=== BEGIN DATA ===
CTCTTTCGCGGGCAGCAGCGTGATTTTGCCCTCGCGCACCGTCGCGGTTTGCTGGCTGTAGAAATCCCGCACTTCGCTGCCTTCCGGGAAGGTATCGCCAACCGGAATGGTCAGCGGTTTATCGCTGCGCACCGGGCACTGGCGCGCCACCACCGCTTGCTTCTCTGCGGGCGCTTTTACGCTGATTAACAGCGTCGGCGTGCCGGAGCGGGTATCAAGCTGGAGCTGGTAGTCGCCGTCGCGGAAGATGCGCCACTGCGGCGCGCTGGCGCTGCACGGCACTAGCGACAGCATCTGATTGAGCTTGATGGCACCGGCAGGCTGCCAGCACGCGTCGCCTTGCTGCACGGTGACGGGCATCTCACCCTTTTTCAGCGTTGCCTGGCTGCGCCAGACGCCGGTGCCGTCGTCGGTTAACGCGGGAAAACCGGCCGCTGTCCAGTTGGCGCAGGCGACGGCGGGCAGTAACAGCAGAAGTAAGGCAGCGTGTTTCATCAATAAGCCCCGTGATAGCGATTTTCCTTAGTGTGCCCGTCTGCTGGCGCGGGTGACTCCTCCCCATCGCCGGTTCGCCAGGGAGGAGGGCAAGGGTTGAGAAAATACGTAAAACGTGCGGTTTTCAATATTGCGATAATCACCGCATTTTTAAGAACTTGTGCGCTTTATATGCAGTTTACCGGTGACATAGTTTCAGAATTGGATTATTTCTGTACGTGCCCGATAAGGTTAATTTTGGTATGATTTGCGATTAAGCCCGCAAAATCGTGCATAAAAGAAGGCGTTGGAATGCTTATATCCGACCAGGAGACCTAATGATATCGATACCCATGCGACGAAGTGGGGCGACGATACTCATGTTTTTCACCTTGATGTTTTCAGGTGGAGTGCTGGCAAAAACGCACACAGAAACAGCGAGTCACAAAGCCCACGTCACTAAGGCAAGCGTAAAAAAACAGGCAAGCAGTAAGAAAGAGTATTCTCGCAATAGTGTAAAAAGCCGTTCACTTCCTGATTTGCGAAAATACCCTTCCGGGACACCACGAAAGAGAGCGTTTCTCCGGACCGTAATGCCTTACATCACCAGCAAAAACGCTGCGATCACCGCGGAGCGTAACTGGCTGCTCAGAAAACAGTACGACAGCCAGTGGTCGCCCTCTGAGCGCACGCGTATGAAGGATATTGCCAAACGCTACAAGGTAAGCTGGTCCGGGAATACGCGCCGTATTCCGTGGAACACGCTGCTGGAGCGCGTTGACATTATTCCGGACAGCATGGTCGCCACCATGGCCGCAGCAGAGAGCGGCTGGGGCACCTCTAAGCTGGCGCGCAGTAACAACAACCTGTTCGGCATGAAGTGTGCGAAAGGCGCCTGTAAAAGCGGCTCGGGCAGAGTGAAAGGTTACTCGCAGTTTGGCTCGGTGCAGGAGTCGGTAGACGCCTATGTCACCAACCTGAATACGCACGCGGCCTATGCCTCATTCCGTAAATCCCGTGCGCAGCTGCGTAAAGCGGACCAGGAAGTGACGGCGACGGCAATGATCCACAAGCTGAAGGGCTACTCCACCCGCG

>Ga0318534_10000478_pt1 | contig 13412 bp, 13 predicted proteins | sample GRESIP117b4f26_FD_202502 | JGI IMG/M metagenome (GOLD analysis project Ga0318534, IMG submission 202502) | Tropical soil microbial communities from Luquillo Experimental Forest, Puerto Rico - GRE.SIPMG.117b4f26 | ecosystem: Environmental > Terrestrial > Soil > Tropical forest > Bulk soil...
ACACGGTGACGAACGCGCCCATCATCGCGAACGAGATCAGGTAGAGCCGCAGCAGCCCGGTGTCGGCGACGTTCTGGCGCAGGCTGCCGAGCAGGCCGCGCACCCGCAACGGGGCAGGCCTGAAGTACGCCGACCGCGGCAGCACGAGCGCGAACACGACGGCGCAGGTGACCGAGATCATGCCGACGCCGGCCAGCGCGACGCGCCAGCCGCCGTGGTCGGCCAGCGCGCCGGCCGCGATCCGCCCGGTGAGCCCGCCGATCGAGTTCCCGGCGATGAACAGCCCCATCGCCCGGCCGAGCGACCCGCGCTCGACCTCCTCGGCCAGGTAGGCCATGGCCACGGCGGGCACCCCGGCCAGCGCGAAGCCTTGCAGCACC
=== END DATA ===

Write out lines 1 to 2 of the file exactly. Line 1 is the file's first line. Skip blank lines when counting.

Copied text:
CTCTTTCGCGGGCAGCAGCGTGATTTTGCCCTCGCGCACCGTCGCGGTTTGCTGGCTGTAGAAATCCCGCACTTCGCTGCCTTCCGGGAAGGTATCGCCAACCGGAATGGTCAGCGGTTTATCGCTGCGCACCGGGCACTGGCGCGCCACCACCGCTTGCTTCTCTGCGGGCGCTTTTACGCTGATTAACAGCGTCGGCGTGCCGGAGCGGGTATCAAGCTGGAGCTGGTAGTCGCCGTCGCGGAAGATGCGCCACTGCGGCGCGCTGGCGCTGCACGGCACTAGCGACAGCATCTGATTGAGCTTGATGGCACCGGCAGGCTGCCAGCACGCGTCGCCTTGCTGCACGGTGACGGGCATCTCACCCTTTTTCAGCGTTGCCTGGCTGCGCCAGACGCCGGTGCCGTCGTCGGTTAACGCGGGAAAACCGGCCGCTGTCCAGTTGGCGCAGGCGACGGCGGGCAGTAACAGCAGAAGTAAGGCAGCGTGTTTCATCAATAAGCCCCGTGATAGCGATTTTCCTTAGTGTGCCCGTCTGCTGGCGCGGGTGACTCCTCCCCATCGCCGGTTCGCCAGGGAGGAGGGCAAGGGTTGAGAAAATACGTAAAACGTGCGGTTTTCAATATTGCGATAATCACCGCATTTTTAAGAACTTGTGCGCTTTATATGCAGTTTACCGGTGACATAGTTTCAGAATTGGATTATTTCTGTACGTGCCCGATAAGGTTAATTTTGGTATGATTTGCGATTAAGCCCGCAAAATCGTGCATAAAAGAAGGCGTTGGAATGCTTATATCCGACCAGGAGACCTAATGATATCGATACCCATGCGACGAAGTGGGGCGACGATACTCATGTTTTTCACCTTGATGTTTTCAGGTGGAGTGCTGGCAAAAACGCACACAGAAACAGCGAGTCACAAAGCCCACGTCACTAAGGCAAGCGTAAAAAAACAGGCAAGCAGTAAGAAAGAGTATTCTCGCAATAGTGTAAAAAGCCGTTCACTTCCTGATTTGCGAAAATACCCTTCCGGGACACCACGAAAGAGAGCGTTTCTCCGGACCGTAATGCCTTACATCACCAGCAAAAACGCTGCGATCACCGCGGAGCGTAACTGGCTGCTCAGAAAACAGTACGACAGCCAGTGGTCGCCCTCTGAGCGCACGCGTATGAAGGATATTGCCAAACGCTACAAGGTAAGCTGGTCCGGGAATACGCGCCGTATTCCGTGGAACACGCTGCTGGAGCGCGTTGACATTATTCCGGACAGCATGGTCGCCACCATGGCCGCAGCAGAGAGCGGCTGGGGCACCTCTAAGCTGGCGCGCAGTAACAACAACCTGTTCGGCATGAAGTGTGCGAAAGGCGCCTGTAAAAGCGGCTCGGGCAGAGTGAAAGGTTACTCGCAGTTTGGCTCGGTGCAGGAGTCGGTAGACGCCTATGTCACCAACCTGAATACGCACGCGGCCTATGCCTCATTCCGTAAATCCCGTGCGCAGCTGCGTAAAGCGGACCAGGAAGTGACGGCGACGGCAATGATCCACAAGCTGAAGGGCTACTCCACCCGCG

>Ga0318534_10000478_pt1 | contig 13412 bp, 13 predicted proteins | sample GRESIP117b4f26_FD_202502 | JGI IMG/M metagenome (GOLD analysis project Ga0318534, IMG submission 202502) | Tropical soil microbial communities from Luquillo Experimental Forest, Puerto Rico - GRE.SIPMG.117b4f26 | ecosystem: Environmental > Terrestrial > Soil > Tropical forest > Bulk soil...